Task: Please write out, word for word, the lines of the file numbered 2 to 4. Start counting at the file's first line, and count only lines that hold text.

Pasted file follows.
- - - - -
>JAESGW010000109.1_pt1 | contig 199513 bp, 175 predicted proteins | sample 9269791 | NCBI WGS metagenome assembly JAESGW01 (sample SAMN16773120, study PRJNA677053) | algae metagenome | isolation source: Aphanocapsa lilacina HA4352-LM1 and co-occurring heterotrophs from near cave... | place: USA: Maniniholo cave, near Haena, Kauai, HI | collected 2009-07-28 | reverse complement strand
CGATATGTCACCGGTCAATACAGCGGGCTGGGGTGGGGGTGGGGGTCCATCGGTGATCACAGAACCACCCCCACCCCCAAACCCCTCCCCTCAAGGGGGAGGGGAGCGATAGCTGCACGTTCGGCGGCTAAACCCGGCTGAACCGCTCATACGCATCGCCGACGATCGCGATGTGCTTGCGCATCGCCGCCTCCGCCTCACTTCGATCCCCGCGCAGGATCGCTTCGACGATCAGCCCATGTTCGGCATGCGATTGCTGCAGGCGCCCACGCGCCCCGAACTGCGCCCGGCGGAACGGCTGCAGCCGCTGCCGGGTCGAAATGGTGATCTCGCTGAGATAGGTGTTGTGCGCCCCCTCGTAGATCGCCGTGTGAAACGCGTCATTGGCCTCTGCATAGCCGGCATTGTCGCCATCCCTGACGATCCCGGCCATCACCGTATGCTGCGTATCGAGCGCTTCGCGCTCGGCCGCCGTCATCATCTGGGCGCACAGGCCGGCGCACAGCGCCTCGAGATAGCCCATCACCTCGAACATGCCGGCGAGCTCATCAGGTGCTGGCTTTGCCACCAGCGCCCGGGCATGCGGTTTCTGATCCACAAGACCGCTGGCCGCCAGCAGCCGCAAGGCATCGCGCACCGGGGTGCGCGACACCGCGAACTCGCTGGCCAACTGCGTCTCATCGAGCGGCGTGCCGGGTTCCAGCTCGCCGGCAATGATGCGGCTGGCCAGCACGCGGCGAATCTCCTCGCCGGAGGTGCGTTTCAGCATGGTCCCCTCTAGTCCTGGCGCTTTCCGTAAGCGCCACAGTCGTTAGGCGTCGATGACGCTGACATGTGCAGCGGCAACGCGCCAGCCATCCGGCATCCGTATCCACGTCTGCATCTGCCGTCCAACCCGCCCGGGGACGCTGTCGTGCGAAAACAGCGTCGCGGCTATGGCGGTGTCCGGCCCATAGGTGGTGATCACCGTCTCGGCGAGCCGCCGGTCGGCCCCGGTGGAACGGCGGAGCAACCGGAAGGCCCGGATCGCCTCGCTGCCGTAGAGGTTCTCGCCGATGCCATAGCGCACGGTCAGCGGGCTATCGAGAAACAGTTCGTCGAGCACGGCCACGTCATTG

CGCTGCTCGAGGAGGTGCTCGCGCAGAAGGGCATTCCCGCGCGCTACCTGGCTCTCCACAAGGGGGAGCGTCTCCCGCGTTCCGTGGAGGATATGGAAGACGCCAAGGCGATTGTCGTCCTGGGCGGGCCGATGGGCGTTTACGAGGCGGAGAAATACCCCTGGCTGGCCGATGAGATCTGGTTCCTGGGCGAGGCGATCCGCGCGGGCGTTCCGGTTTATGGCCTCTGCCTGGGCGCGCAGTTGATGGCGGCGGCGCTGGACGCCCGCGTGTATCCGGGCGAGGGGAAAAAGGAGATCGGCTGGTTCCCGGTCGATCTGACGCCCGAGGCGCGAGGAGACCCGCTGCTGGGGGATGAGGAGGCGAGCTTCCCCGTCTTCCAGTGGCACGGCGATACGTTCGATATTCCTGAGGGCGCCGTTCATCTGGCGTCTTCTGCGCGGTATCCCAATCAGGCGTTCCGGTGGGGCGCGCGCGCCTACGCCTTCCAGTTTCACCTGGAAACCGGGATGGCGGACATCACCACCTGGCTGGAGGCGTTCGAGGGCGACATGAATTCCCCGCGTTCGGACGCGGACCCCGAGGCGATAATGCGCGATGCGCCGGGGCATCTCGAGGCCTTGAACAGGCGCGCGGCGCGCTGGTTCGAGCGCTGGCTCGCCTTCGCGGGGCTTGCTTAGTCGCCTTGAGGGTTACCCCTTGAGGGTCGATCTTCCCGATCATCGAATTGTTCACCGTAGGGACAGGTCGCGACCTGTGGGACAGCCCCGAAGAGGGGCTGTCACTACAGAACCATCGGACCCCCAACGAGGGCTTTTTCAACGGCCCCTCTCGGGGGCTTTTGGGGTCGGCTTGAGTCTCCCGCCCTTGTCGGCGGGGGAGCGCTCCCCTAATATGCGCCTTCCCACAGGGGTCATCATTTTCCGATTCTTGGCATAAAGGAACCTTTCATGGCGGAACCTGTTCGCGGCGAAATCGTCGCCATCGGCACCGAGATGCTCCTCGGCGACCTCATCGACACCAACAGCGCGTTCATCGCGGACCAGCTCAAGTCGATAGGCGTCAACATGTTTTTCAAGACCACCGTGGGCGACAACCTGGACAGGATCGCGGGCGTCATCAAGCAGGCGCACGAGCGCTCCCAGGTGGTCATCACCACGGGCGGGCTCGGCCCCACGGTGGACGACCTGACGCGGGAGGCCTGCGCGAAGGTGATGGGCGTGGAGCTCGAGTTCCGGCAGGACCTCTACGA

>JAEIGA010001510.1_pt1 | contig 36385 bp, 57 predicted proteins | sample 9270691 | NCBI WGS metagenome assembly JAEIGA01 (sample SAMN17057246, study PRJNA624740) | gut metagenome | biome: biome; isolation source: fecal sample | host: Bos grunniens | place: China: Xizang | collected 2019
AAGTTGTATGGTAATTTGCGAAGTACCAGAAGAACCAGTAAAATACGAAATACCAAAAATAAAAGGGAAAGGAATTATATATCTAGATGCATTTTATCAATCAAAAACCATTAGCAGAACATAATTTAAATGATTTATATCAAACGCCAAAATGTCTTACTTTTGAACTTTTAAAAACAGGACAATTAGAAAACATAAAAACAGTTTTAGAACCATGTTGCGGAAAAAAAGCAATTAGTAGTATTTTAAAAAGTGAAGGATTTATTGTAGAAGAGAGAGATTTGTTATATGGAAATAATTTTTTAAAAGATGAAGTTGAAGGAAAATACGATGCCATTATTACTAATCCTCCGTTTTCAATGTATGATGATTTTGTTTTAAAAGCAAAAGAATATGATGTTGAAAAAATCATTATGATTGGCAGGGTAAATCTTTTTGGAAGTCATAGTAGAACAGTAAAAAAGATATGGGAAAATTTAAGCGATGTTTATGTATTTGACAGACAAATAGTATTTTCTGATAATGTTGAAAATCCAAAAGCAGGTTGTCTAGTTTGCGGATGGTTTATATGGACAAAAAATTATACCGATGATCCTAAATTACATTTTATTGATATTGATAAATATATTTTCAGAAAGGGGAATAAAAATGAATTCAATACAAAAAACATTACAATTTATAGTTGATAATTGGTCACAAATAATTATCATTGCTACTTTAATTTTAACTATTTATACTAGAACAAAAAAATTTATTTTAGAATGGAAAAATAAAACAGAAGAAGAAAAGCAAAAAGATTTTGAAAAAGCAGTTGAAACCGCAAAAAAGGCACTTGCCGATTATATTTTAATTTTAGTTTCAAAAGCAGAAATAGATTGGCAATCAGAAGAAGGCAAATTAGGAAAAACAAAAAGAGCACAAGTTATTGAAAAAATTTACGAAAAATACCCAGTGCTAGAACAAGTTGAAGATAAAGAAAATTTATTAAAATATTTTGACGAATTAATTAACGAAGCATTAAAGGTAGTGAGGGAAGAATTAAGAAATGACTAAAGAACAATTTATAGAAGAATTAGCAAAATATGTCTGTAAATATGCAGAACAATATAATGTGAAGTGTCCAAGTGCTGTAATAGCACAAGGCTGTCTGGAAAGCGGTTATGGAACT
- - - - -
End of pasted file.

CGATATGTCACCGGTCAATACAGCGGGCTGGGGTGGGGGTGGGGGTCCATCGGTGATCACAGAACCACCCCCACCCCCAAACCCCTCCCCTCAAGGGGGAGGGGAGCGATAGCTGCACGTTCGGCGGCTAAACCCGGCTGAACCGCTCATACGCATCGCCGACGATCGCGATGTGCTTGCGCATCGCCGCCTCCGCCTCACTTCGATCCCCGCGCAGGATCGCTTCGACGATCAGCCCATGTTCGGCATGCGATTGCTGCAGGCGCCCACGCGCCCCGAACTGCGCCCGGCGGAACGGCTGCAGCCGCTGCCGGGTCGAAATGGTGATCTCGCTGAGATAGGTGTTGTGCGCCCCCTCGTAGATCGCCGTGTGAAACGCGTCATTGGCCTCTGCATAGCCGGCATTGTCGCCATCCCTGACGATCCCGGCCATCACCGTATGCTGCGTATCGAGCGCTTCGCGCTCGGCCGCCGTCATCATCTGGGCGCACAGGCCGGCGCACAGCGCCTCGAGATAGCCCATCACCTCGAACATGCCGGCGAGCTCATCAGGTGCTGGCTTTGCCACCAGCGCCCGGGCATGCGGTTTCTGATCCACAAGACCGCTGGCCGCCAGCAGCCGCAAGGCATCGCGCACCGGGGTGCGCGACACCGCGAACTCGCTGGCCAACTGCGTCTCATCGAGCGGCGTGCCGGGTTCCAGCTCGCCGGCAATGATGCGGCTGGCCAGCACGCGGCGAATCTCCTCGCCGGAGGTGCGTTTCAGCATGGTCCCCTCTAGTCCTGGCGCTTTCCGTAAGCGCCACAGTCGTTAGGCGTCGATGACGCTGACATGTGCAGCGGCAACGCGCCAGCCATCCGGCATCCGTATCCACGTCTGCATCTGCCGTCCAACCCGCCCGGGGACGCTGTCGTGCGAAAACAGCGTCGCGGCTATGGCGGTGTCCGGCCCATAGGTGGTGATCACCGTCTCGGCGAGCCGCCGGTCGGCCCCGGTGGAACGGCGGAGCAACCGGAAGGCCCGGATCGCCTCGCTGCCGTAGAGGTTCTCGCCGATGCCATAGCGCACGGTCAGCGGGCTATCGAGAAACAGTTCGTCGAGCACGGCCACGTCATTG

CGCTGCTCGAGGAGGTGCTCGCGCAGAAGGGCATTCCCGCGCGCTACCTGGCTCTCCACAAGGGGGAGCGTCTCCCGCGTTCCGTGGAGGATATGGAAGACGCCAAGGCGATTGTCGTCCTGGGCGGGCCGATGGGCGTTTACGAGGCGGAGAAATACCCCTGGCTGGCCGATGAGATCTGGTTCCTGGGCGAGGCGATCCGCGCGGGCGTTCCGGTTTATGGCCTCTGCCTGGGCGCGCAGTTGATGGCGGCGGCGCTGGACGCCCGCGTGTATCCGGGCGAGGGGAAAAAGGAGATCGGCTGGTTCCCGGTCGATCTGACGCCCGAGGCGCGAGGAGACCCGCTGCTGGGGGATGAGGAGGCGAGCTTCCCCGTCTTCCAGTGGCACGGCGATACGTTCGATATTCCTGAGGGCGCCGTTCATCTGGCGTCTTCTGCGCGGTATCCCAATCAGGCGTTCCGGTGGGGCGCGCGCGCCTACGCCTTCCAGTTTCACCTGGAAACCGGGATGGCGGACATCACCACCTGGCTGGAGGCGTTCGAGGGCGACATGAATTCCCCGCGTTCGGACGCGGACCCCGAGGCGATAATGCGCGATGCGCCGGGGCATCTCGAGGCCTTGAACAGGCGCGCGGCGCGCTGGTTCGAGCGCTGGCTCGCCTTCGCGGGGCTTGCTTAGTCGCCTTGAGGGTTACCCCTTGAGGGTCGATCTTCCCGATCATCGAATTGTTCACCGTAGGGACAGGTCGCGACCTGTGGGACAGCCCCGAAGAGGGGCTGTCACTACAGAACCATCGGACCCCCAACGAGGGCTTTTTCAACGGCCCCTCTCGGGGGCTTTTGGGGTCGGCTTGAGTCTCCCGCCCTTGTCGGCGGGGGAGCGCTCCCCTAATATGCGCCTTCCCACAGGGGTCATCATTTTCCGATTCTTGGCATAAAGGAACCTTTCATGGCGGAACCTGTTCGCGGCGAAATCGTCGCCATCGGCACCGAGATGCTCCTCGGCGACCTCATCGACACCAACAGCGCGTTCATCGCGGACCAGCTCAAGTCGATAGGCGTCAACATGTTTTTCAAGACCACCGTGGGCGACAACCTGGACAGGATCGCGGGCGTCATCAAGCAGGCGCACGAGCGCTCCCAGGTGGTCATCACCACGGGCGGGCTCGGCCCCACGGTGGACGACCTGACGCGGGAGGCCTGCGCGAAGGTGATGGGCGTGGAGCTCGAGTTCCGGCAGGACCTCTACGA

>JAEIGA010001510.1_pt1 | contig 36385 bp, 57 predicted proteins | sample 9270691 | NCBI WGS metagenome assembly JAEIGA01 (sample SAMN17057246, study PRJNA624740) | gut metagenome | biome: biome; isolation source: fecal sample | host: Bos grunniens | place: China: Xizang | collected 2019